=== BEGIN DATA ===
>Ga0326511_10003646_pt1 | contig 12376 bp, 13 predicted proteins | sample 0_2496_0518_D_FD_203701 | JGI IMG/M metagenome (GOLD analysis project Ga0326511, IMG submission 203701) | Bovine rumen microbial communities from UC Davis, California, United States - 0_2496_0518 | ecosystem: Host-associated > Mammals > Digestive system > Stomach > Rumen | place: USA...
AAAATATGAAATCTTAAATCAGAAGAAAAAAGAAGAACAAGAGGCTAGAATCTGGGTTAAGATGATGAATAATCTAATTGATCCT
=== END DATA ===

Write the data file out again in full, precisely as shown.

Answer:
>Ga0326511_10003646_pt1 | contig 12376 bp, 13 predicted proteins | sample 0_2496_0518_D_FD_203701 | JGI IMG/M metagenome (GOLD analysis project Ga0326511, IMG submission 203701) | Bovine rumen microbial communities from UC Davis, California, United States - 0_2496_0518 | ecosystem: Host-associated > Mammals > Digestive system > Stomach > Rumen | place: USA...
AAAATATGAAATCTTAAATCAGAAGAAAAAAGAAGAACAAGAGGCTAGAATCTGGGTTAAGATGATGAATAATCTAATTGATCCT